AWP: Napoléon Bonaparte (1769-1821), Emperor of the French and was a reactionary pragmatist regarding women, said in a letter written in 1795: A woman, in order to know what is due her and what her power is, must live in Paris for six months. In what way does Napoléon’s statement hold true with your experiences? How is Napoléon’s statement understood by women of today?

IT: I must have listened to it without knowing because I left my province at 22 years old to go to Paris and never returned. Fortunately, even though many things happen in Paris, notably fashion, you can be fulfilled and happy without passing through the capital, which is a marvelous city but takes a lot of energy.


AWP: Name the single book or movie, work of art or music, fashion or cuisine that has inspired you.

IT: Some novelists: all the books of Jane Austen, Wilkie Collins, Jim Harrison, Richard Brautigan, William Boyd, Zadie Smith, Jonathan Coe, Tom Wolfe, and Carl Hiaasen.

A work of art: Le Scribe accroupi, an Egyptian statue at the Louvre.

Songs: Earth, Wind and Fire; Prince; Jamie Cullum; Jamiroquai to put me in a good mood while passing through Phoenix for the French Touch!

A film: The entirety of Kill Bill by Tarantino

AWP: What is the latest book you read?

IT: Marie-Blanche by Jim Fergus, a sage full of heartbreak and rage, inspired by the author’s family.

AWP: If you were at a dinner party, what question would you be asked?

IT: A little more curried chicken, Isabelle?

AWP: Tell us something we don’t know about Paris, about France – its style, food or culture.

IT: The French are more sympathetic than you think, and you have to be wary of restaurants that are a little too “typical” and that advertise “authentic cuisine.”

AWP: Your passion for life is extraordinary. What’s next?

IT: Combining passion and frivolity!

You may also enjoy A Woman’s Paris® blog, French Impressions: John Baxter’s “The Perfect Meal” and Finding the Foregone Flavors of France. In this delightful culinary travel memoir, John Baxter follows up his bestselling The Most Beautiful Walk in the World by taking readers on the hunt for some of the most delicious and bizarre endangered foods of France. (French)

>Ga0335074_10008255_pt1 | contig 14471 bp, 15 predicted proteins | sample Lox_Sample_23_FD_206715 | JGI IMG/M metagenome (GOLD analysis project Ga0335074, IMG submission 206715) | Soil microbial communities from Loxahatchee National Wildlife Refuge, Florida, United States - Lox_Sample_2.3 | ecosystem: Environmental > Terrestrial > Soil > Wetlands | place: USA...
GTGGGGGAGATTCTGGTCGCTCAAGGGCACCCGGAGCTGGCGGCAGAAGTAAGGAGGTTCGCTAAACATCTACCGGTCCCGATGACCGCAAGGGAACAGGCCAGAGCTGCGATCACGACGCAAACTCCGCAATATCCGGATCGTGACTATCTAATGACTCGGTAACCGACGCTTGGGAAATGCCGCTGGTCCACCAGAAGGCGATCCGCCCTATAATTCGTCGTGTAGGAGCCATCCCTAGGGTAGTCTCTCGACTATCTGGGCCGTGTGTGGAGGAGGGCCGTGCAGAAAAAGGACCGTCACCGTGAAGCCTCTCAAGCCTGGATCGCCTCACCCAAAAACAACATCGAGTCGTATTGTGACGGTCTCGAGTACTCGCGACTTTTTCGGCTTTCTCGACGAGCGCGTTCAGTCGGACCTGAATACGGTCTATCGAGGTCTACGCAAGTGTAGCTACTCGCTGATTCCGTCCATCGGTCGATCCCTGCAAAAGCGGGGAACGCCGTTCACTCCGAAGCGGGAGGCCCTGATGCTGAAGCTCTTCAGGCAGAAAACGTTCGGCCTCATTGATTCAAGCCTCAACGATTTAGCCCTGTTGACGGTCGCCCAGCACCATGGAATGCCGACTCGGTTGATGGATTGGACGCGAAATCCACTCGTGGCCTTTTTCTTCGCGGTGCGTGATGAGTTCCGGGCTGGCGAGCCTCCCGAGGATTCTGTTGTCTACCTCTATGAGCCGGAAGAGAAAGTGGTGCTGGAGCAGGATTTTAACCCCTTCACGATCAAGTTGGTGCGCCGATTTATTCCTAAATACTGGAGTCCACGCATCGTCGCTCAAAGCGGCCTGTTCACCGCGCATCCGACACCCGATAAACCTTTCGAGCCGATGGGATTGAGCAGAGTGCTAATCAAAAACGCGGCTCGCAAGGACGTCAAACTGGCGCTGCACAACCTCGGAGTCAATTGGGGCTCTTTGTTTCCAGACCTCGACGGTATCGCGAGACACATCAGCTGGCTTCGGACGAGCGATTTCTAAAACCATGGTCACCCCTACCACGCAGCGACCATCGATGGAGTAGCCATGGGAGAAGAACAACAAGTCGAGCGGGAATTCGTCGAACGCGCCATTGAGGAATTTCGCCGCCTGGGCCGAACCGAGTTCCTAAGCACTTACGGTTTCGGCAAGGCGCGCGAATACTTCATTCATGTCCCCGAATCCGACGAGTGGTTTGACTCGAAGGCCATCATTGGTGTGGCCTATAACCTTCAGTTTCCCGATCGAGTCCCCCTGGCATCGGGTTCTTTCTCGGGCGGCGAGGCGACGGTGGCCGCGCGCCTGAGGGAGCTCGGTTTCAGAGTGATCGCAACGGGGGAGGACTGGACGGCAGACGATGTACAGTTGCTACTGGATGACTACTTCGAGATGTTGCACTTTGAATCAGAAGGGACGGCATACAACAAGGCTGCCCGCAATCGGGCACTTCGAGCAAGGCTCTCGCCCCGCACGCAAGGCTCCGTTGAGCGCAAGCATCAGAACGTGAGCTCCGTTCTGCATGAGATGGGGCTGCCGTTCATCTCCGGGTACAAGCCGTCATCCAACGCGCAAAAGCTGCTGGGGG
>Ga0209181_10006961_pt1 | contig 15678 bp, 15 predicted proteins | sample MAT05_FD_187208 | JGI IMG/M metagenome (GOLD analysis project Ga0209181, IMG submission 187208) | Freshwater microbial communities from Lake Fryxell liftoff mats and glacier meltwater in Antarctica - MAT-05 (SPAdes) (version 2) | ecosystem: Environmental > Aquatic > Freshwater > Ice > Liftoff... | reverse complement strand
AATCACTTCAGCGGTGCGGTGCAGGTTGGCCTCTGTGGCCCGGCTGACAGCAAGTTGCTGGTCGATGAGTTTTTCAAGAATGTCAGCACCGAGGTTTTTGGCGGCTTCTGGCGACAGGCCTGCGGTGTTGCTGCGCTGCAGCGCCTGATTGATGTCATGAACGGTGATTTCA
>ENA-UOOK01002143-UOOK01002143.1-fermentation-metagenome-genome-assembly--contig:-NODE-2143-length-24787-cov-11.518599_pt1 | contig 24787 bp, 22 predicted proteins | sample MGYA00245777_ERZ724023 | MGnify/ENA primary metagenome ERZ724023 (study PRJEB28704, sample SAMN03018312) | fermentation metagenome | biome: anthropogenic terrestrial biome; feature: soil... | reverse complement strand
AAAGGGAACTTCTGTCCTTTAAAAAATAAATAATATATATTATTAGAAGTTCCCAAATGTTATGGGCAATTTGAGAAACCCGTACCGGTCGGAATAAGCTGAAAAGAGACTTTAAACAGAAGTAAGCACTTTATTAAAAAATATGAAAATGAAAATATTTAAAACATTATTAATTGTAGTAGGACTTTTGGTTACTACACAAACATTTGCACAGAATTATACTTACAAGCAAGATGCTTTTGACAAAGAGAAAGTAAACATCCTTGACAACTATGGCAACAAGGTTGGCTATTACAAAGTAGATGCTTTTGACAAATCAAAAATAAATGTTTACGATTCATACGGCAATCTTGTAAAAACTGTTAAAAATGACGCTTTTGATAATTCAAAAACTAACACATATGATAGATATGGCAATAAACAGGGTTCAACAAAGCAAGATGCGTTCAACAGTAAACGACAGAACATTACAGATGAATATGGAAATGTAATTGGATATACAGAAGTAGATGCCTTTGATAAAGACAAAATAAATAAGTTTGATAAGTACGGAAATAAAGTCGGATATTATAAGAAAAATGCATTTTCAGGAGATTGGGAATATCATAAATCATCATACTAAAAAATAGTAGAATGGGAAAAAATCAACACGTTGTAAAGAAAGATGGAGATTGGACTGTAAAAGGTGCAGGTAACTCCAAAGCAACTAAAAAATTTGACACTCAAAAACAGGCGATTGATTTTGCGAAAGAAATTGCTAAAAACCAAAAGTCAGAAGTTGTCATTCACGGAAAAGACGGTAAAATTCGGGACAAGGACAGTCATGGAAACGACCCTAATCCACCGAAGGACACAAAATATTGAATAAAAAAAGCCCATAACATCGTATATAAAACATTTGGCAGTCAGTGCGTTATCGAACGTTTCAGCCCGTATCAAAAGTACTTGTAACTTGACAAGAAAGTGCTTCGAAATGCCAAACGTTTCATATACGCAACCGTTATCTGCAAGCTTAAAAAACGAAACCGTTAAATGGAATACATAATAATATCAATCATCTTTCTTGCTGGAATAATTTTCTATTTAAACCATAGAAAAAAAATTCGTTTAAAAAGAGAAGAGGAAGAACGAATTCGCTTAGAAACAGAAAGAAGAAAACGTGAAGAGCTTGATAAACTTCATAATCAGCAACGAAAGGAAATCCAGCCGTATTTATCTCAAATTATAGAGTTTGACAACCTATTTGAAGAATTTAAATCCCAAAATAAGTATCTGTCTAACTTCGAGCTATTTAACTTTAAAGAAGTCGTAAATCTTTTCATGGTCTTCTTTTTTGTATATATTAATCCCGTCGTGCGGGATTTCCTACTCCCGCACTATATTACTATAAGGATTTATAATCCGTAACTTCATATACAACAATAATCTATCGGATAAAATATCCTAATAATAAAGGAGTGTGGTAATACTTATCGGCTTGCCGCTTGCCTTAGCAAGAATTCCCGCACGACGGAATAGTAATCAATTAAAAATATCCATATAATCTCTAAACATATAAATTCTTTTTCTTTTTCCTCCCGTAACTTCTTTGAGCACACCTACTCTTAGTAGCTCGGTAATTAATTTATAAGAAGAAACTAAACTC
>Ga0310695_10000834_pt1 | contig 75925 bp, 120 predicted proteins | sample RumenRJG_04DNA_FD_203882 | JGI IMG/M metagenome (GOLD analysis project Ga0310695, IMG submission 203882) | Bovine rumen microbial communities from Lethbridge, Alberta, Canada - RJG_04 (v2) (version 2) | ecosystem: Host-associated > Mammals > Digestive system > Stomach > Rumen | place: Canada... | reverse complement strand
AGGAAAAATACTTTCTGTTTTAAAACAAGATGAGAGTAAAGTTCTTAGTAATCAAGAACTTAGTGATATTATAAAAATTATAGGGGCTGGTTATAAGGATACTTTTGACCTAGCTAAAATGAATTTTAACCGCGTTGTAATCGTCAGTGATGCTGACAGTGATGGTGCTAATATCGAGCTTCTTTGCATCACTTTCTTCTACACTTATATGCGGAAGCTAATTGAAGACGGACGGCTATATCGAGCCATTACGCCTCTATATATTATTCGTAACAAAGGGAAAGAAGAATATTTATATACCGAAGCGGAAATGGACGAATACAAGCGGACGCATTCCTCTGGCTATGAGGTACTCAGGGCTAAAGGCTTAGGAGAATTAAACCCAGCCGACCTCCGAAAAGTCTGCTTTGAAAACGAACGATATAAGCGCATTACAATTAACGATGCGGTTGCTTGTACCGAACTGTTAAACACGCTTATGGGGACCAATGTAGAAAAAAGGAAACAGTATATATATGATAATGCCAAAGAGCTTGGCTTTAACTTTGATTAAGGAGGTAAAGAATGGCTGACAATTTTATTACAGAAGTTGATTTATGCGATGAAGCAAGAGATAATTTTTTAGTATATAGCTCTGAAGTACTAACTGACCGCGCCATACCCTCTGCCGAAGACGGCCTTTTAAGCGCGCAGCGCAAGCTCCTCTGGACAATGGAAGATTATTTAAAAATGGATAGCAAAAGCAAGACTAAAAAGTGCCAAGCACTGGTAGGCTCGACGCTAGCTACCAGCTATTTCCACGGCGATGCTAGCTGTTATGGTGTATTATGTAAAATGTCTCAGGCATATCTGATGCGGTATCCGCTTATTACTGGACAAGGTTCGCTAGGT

French Impressions: Anne Fontaine’s white shirts and the color of happiness. Anne Fontaine, a Franco-Brazilian fashion designer, entrepreneur, businesswoman and philanthropist, known as the “queen of the white shirt,” brought new faces and unforeseen levels of diversity to the fashion industry. Thanks to her, the white shirt is now definitely a staple on women’s wardrobes as a key piece. Anne shares her rise in the industry and 2011 launch of The Anne Fontaine Foundation, which is committed to the reforestation of the Brazilian rain forest. (French)

Ballet Flats in Paris: And God made Repetto, by Barbara Redmond who shares what she got from a pair of flats purchased in a ballet store in Paris; a feline, natural style from the toes up, a simple pair of shoes that transformed her whole look. Including the vimeos “Pas de Deux Coda,” by Opening Ceremony and “Repetto,” by Repetto, Paris. (French)

French Lingerie: Mysterious and flirty, by Barbara Redmond who shares her experience searching for the perfect lingerie in Paris boutiques and her “fitting” with the shop keeper, Madame, in a curtained room stripped to bare at Sabbia Rosa. Including a French to English vocabulary lesson for buying lingerie and a directory of Barbara’s favorite lingerie shops in Paris. (French)

Vive La Femme: In defence of cross-cultural appreciation. Kristin Wood finds Francophiles around the world divided about Paul Rudnick’s piece entitled “Vive La France” in the New Yorker magazine. As is often the case with satire, there is a layer of truth to the matter that is rather unsettling. Included are comments from readers worldwide. (French)

A Woman’s Paris — Elegance, Culture and Joie de Vivre

We are captivated by women and men, like you, who use their discipline, wit and resourcefulness to make their own way and who excel at what the French call joie de vivre or “the art of living.” We stand in awe of what you fill into your lives. Free spirits who inspire both admiration and confidence.

Fashion is not something that exists in dresses only. Fashion is in the sky, in the street, fashion has to do with ideas, the way we live, what is happening. — Coco Chanel (1883 – 1971)

Text copyright ©2013 Isabelle Thomas. All rights reserved.
Illustrations copyright ©Barbara Redmond. All rights reserved.